Overall, opioid prescriptions declined statewide in 2016, dropping nearly 9 percent from the year before. Since 2014, they are down just slightly.
The prescription numbers were eye-opening for Cynthia Bennett, Aitkin County director of health and human services, who said the state data gave her county's health officials their first detailed look at what they suspected was a growing problem. They've responded by working with prescribers and patients to reduce the use of opioids and provide alternatives for pain management.
"Once we became aware there is a problem and have data to back it up, we can move forward with solutions," Bennett said.
The rate of opioid prescriptions per resident has routinely been higher in rural Minnesota than in the Twin Cities metro area, state data show. Health officials suspect the difference is due to a variety of factors, including the more limited availability of illicit drugs.
The growing use of opioids in Native American communities also plays a role in the disparity of prescription rates across the state. American Indians are nearly five times more likely than white Minnesotans to die of an opioid overdose, while black residents are twice as likely.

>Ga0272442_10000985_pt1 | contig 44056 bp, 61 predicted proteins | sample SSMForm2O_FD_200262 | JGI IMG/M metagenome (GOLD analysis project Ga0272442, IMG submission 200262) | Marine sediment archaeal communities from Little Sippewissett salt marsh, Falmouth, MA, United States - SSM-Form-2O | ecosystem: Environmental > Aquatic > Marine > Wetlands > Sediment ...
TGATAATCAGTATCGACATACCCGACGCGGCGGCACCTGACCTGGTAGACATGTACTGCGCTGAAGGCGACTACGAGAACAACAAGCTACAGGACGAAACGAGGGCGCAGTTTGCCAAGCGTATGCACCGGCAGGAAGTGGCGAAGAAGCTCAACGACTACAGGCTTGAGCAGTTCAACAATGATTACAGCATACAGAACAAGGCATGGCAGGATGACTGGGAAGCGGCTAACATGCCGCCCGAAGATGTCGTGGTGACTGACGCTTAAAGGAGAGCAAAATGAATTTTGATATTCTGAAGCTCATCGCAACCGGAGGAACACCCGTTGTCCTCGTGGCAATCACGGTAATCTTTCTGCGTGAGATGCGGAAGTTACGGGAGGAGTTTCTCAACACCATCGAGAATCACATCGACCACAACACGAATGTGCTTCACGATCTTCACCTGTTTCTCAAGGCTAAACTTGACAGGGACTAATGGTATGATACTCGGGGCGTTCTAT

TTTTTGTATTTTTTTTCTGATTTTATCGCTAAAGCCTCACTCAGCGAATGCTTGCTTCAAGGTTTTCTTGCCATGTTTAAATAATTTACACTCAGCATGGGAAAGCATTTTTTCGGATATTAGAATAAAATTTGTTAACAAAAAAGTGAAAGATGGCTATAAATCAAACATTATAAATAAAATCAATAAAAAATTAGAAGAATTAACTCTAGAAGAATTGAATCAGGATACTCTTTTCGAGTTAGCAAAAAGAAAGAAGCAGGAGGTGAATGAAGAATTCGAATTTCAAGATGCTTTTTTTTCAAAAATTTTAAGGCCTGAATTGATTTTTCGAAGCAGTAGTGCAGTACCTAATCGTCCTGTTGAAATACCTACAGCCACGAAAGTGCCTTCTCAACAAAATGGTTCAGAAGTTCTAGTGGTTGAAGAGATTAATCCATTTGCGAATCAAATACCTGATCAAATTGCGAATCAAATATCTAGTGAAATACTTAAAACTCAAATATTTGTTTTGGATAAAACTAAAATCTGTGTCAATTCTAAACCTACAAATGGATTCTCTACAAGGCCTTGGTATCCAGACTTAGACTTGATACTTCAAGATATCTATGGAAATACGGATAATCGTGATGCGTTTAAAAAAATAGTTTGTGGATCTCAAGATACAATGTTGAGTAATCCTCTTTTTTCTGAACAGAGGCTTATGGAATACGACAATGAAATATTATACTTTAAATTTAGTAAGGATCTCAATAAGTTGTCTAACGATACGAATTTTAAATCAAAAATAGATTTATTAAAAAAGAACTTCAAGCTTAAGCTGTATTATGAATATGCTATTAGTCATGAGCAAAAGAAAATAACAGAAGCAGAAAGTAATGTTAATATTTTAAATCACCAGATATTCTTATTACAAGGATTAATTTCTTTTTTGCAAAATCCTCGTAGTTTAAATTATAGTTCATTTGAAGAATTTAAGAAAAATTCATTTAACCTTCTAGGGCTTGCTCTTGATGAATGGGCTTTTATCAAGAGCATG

"It has become an epidemic," said Johnson, who added that he believes poverty and a lack of opportunities have played a role in the rising rates of addiction among fellow Native Americans.
The main reservation of the Mille Lacs Band of Ojibwe, which is located near the counties with Minnesota's highest opioid prescription rates, has seen opioid overdoses skyrocket in recent months. Late this summer, there were 29 overdoses on or near the reservation within a month, compared with 44 overdoses reported to tribal police in all of 2016.
Melanie Benjamin, chief executive of the Mille Lacs Band, recently asked federal authorities for help because tribal leaders have been unable to resolve a dispute with Mille Lacs County that led to the end of a joint-powers law enforcement agreement. Tribal leaders have already worked to limit opioid prescriptions from reservation clinics and make naloxone, an opioid antidote, more widely available, but they need more help.
"We are in a public-safety crisis, people are dying and we need extra help right now," Benjamin wrote in a recent Facebook post.
Minnesota has more information than ever before about opioid prescriptions, but the data is still incomplete. The Legislature created a Prescription Monitoring Program in 2007 to track dangerous drugs, but to protect patient privacy, only a year's worth of data was retained at any one time.